Liam Hemsworth appeared to be ignorant over his co-star, and reported ‘best friend’ Jennifer Lawrence’s viral essay, “Why Do I Make Less Than My Male Co‑Stars?” in which she criticizes gender inequality in the film industry. Hemsworth, who appeared on the talk show The Project to promote his new film, The Dressmaker, appeared unconcerned over the outrage women are feeling from the recently hacked Sony list, releasing internal information that illustrates the discrepancy of payment in regards to men and women in Hollywood.
Lawrence recently composed a public essay, asking why producers deem her not as worthy as her male co-stars, and discusses issues that women in the workplace have been facing for years: the fear of being labelled as ‘brats’ for demanding equality, and more specific to Hollywood: fear of being black-balled by producers if a women is deemed taxing in the workplace. If Hemsworth and Lawrence are as close as they portray themselves to be in the media, it seems doubtful that Hemsworth had no idea Lawrence had shared her personal story of inequality.
During the interview on The Project, hosts Carrie Bickmore, Peter Hellier, Waleed Aly and Chris Bath each took their turn to stroke Hemsworth’s ego to the point that it became uncomfortable; Bickmore gushed over the privilege of sharing the same oxygen as the actor (seriously), and each host tittered at every bland answer given, seeming as though they were each waiting in line for a turn at the school dance. It is frustrating that Hemsworth, along with many other men in the media, avoided an opportunity, and perhaps even responsibility of providing a meaningful response to the issue of discrimination to the hosts and viewers, seemingly because of his debatable charm. Hellier began the conversation:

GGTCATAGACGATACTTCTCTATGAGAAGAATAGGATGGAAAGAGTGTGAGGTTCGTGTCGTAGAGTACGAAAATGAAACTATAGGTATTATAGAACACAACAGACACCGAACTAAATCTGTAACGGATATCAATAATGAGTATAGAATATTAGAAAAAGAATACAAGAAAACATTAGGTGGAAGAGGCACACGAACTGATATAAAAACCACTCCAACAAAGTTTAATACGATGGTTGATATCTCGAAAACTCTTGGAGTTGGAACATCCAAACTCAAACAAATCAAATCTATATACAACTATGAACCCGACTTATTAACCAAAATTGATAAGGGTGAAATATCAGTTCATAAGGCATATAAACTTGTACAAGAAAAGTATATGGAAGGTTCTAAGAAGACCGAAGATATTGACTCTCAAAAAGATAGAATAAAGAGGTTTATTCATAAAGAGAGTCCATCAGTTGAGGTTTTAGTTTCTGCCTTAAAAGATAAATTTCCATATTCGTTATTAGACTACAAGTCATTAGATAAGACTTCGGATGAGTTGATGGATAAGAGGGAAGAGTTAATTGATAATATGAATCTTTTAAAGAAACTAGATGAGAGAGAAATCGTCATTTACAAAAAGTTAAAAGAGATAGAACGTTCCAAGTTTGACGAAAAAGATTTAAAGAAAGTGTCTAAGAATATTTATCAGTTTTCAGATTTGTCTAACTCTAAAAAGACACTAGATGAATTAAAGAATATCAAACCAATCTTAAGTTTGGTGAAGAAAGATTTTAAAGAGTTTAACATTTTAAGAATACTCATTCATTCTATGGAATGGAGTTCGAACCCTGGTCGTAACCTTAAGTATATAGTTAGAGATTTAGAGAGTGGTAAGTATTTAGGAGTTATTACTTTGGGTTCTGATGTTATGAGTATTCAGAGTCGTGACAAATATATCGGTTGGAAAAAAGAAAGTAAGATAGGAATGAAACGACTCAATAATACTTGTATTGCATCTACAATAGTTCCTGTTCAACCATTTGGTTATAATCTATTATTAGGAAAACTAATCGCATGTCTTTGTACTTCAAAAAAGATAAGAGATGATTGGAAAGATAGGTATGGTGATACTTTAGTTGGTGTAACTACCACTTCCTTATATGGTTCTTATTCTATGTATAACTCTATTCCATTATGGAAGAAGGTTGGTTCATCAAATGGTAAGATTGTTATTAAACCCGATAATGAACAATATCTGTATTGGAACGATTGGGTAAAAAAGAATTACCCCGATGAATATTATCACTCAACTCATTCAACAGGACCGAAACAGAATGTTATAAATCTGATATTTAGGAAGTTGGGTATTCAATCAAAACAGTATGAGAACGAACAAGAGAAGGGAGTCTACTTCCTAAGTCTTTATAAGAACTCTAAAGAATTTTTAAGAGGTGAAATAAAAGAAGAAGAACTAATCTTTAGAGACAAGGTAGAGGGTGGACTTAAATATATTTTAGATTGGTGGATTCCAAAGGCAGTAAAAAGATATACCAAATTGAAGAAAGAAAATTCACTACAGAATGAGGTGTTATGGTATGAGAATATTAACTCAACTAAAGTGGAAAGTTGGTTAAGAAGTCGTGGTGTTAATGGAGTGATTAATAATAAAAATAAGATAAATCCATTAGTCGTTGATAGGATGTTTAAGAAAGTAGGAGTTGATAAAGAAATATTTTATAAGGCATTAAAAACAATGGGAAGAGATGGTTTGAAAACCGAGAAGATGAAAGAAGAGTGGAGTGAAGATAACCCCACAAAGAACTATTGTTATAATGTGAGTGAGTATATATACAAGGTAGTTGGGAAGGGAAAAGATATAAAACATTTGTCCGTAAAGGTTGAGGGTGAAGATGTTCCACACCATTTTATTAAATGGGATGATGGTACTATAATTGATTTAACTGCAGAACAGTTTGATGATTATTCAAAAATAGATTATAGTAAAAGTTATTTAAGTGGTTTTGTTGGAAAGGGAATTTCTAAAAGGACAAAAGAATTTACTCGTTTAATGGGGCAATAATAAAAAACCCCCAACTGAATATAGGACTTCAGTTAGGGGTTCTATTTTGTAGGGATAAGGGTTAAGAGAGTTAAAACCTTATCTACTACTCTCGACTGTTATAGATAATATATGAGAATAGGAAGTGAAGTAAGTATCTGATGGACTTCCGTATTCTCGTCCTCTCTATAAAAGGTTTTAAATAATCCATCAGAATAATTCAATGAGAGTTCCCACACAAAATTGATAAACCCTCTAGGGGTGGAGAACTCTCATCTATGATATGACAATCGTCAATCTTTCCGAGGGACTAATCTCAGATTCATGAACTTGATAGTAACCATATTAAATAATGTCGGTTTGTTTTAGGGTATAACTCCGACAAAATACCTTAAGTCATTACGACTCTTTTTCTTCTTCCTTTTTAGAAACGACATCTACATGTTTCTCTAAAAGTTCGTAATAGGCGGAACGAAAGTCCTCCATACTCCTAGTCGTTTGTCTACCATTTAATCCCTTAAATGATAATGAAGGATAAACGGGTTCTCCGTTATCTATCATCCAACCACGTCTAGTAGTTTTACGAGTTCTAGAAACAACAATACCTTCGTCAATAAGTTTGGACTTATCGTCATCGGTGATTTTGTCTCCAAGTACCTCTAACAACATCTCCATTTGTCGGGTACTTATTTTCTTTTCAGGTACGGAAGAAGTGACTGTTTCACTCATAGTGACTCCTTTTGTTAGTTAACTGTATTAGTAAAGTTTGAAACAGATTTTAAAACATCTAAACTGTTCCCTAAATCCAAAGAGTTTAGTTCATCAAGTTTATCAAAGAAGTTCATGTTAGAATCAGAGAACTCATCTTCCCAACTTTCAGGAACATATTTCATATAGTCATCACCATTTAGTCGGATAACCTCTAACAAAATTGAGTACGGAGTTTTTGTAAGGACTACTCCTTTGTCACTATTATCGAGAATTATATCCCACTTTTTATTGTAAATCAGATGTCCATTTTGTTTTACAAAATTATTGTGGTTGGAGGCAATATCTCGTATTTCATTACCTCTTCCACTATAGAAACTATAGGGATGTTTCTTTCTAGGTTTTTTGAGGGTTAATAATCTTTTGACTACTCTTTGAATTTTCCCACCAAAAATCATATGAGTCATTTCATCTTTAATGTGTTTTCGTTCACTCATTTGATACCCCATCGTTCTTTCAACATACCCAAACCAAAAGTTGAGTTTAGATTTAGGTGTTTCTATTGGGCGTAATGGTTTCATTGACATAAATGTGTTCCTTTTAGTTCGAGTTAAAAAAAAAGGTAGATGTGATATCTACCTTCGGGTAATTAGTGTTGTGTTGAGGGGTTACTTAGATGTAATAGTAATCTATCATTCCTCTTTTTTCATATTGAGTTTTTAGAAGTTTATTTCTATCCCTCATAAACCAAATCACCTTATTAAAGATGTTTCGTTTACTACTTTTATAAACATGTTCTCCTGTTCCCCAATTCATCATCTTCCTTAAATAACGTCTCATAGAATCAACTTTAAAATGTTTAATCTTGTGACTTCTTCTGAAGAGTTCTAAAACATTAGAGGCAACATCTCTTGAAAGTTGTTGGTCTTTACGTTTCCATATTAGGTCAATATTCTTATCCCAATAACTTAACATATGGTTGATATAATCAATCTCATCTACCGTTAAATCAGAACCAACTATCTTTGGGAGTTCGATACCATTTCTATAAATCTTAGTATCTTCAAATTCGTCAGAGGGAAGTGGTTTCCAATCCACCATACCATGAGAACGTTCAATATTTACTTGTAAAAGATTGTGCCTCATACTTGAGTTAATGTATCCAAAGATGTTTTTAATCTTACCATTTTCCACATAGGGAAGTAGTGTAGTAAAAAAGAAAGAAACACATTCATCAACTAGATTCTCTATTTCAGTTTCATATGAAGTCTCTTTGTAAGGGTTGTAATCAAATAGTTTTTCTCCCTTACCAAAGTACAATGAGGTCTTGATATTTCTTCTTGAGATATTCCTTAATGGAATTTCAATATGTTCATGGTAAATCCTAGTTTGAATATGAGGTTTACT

“Is it true you and Josh [Hutcherson] made ten times more than Jennifer Lawrence [during the Hunger Games]?”
Hemsworth joked: “We teamed up and squeezed her out of the equation…”
Bickmore interjects: “Good on her for standing up for it, I thought her comments were spot on…”
“…What did she say?” Hemsworth asks, hesitantly.
‘”She was talking about the pay…” was all that was distinguishable before Bickmore dissolves into laughter.
“I think she got paid alright.” Hemsworth finishes, and the interview is over. It is unfortunate that there was no push for an serious answer that encompasses the gravity of the situation for women, and what is most infuriating, his lack of concern for the issue that is being laughed over. The hosts all share the blame for preventing any serious discourse with their unprofessionalism; they behave like overstimulated contest winners on the Oscar Awards Red Carpet, never having encountered a celebrity before.